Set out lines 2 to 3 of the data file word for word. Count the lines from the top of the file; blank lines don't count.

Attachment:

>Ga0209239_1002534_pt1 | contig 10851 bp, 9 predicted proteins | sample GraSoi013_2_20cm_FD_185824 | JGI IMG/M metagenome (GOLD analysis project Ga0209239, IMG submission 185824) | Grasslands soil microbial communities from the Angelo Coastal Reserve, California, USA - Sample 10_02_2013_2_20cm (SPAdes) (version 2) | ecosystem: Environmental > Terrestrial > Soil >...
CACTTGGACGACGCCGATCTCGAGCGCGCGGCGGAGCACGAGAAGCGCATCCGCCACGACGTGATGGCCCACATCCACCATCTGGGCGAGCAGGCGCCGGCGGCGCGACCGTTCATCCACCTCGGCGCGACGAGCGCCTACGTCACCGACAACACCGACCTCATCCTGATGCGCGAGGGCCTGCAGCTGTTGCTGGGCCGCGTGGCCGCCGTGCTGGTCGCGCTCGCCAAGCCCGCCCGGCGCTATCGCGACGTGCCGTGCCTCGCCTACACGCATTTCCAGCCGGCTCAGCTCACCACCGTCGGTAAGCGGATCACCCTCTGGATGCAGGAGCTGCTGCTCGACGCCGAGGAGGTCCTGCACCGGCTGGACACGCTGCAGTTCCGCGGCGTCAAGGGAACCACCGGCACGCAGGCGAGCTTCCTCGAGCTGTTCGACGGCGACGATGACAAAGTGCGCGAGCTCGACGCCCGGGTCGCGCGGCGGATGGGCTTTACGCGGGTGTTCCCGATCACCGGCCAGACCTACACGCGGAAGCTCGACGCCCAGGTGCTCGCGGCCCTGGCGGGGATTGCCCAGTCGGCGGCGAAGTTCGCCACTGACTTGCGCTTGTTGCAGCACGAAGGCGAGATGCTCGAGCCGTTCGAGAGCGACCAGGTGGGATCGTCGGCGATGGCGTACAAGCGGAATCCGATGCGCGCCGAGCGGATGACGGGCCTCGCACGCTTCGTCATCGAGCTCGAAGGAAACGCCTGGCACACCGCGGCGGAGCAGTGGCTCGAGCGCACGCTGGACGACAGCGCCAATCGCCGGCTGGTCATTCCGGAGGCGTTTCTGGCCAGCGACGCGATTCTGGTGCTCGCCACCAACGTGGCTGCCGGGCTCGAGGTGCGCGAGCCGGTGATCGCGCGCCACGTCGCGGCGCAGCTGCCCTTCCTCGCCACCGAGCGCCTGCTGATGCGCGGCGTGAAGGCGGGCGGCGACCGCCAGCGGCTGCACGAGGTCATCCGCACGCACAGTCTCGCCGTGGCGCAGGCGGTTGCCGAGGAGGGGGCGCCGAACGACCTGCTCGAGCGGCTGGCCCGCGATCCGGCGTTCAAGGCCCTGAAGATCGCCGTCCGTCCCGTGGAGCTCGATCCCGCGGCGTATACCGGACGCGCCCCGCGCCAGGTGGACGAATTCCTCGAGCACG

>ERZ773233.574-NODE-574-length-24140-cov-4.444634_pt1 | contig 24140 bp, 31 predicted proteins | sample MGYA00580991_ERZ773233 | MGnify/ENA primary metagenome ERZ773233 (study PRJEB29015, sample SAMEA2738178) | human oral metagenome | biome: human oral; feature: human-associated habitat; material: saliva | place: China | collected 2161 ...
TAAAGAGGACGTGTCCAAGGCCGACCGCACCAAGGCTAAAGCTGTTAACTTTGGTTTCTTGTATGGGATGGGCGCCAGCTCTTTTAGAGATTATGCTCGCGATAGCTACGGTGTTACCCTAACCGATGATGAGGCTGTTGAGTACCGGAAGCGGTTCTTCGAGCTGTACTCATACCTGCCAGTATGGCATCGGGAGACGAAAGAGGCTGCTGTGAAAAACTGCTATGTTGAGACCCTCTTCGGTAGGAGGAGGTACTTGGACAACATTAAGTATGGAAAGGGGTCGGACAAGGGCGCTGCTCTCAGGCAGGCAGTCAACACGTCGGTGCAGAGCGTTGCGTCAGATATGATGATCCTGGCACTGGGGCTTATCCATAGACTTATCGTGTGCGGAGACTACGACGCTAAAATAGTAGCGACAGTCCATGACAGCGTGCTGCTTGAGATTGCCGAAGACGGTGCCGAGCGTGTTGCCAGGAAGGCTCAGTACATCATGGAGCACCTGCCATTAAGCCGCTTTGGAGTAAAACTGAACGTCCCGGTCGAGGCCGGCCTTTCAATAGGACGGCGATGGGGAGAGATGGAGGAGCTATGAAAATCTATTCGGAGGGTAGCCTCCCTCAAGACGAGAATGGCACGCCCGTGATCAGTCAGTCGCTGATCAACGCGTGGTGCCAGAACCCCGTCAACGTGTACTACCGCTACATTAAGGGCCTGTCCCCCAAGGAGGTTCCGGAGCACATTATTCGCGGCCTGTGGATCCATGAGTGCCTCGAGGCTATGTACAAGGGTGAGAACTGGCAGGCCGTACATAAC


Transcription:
CACTTGGACGACGCCGATCTCGAGCGCGCGGCGGAGCACGAGAAGCGCATCCGCCACGACGTGATGGCCCACATCCACCATCTGGGCGAGCAGGCGCCGGCGGCGCGACCGTTCATCCACCTCGGCGCGACGAGCGCCTACGTCACCGACAACACCGACCTCATCCTGATGCGCGAGGGCCTGCAGCTGTTGCTGGGCCGCGTGGCCGCCGTGCTGGTCGCGCTCGCCAAGCCCGCCCGGCGCTATCGCGACGTGCCGTGCCTCGCCTACACGCATTTCCAGCCGGCTCAGCTCACCACCGTCGGTAAGCGGATCACCCTCTGGATGCAGGAGCTGCTGCTCGACGCCGAGGAGGTCCTGCACCGGCTGGACACGCTGCAGTTCCGCGGCGTCAAGGGAACCACCGGCACGCAGGCGAGCTTCCTCGAGCTGTTCGACGGCGACGATGACAAAGTGCGCGAGCTCGACGCCCGGGTCGCGCGGCGGATGGGCTTTACGCGGGTGTTCCCGATCACCGGCCAGACCTACACGCGGAAGCTCGACGCCCAGGTGCTCGCGGCCCTGGCGGGGATTGCCCAGTCGGCGGCGAAGTTCGCCACTGACTTGCGCTTGTTGCAGCACGAAGGCGAGATGCTCGAGCCGTTCGAGAGCGACCAGGTGGGATCGTCGGCGATGGCGTACAAGCGGAATCCGATGCGCGCCGAGCGGATGACGGGCCTCGCACGCTTCGTCATCGAGCTCGAAGGAAACGCCTGGCACACCGCGGCGGAGCAGTGGCTCGAGCGCACGCTGGACGACAGCGCCAATCGCCGGCTGGTCATTCCGGAGGCGTTTCTGGCCAGCGACGCGATTCTGGTGCTCGCCACCAACGTGGCTGCCGGGCTCGAGGTGCGCGAGCCGGTGATCGCGCGCCACGTCGCGGCGCAGCTGCCCTTCCTCGCCACCGAGCGCCTGCTGATGCGCGGCGTGAAGGCGGGCGGCGACCGCCAGCGGCTGCACGAGGTCATCCGCACGCACAGTCTCGCCGTGGCGCAGGCGGTTGCCGAGGAGGGGGCGCCGAACGACCTGCTCGAGCGGCTGGCCCGCGATCCGGCGTTCAAGGCCCTGAAGATCGCCGTCCGTCCCGTGGAGCTCGATCCCGCGGCGTATACCGGACGCGCCCCGCGCCAGGTGGACGAATTCCTCGAGCACG

>ERZ773233.574-NODE-574-length-24140-cov-4.444634_pt1 | contig 24140 bp, 31 predicted proteins | sample MGYA00580991_ERZ773233 | MGnify/ENA primary metagenome ERZ773233 (study PRJEB29015, sample SAMEA2738178) | human oral metagenome | biome: human oral; feature: human-associated habitat; material: saliva | place: China | collected 2161 ...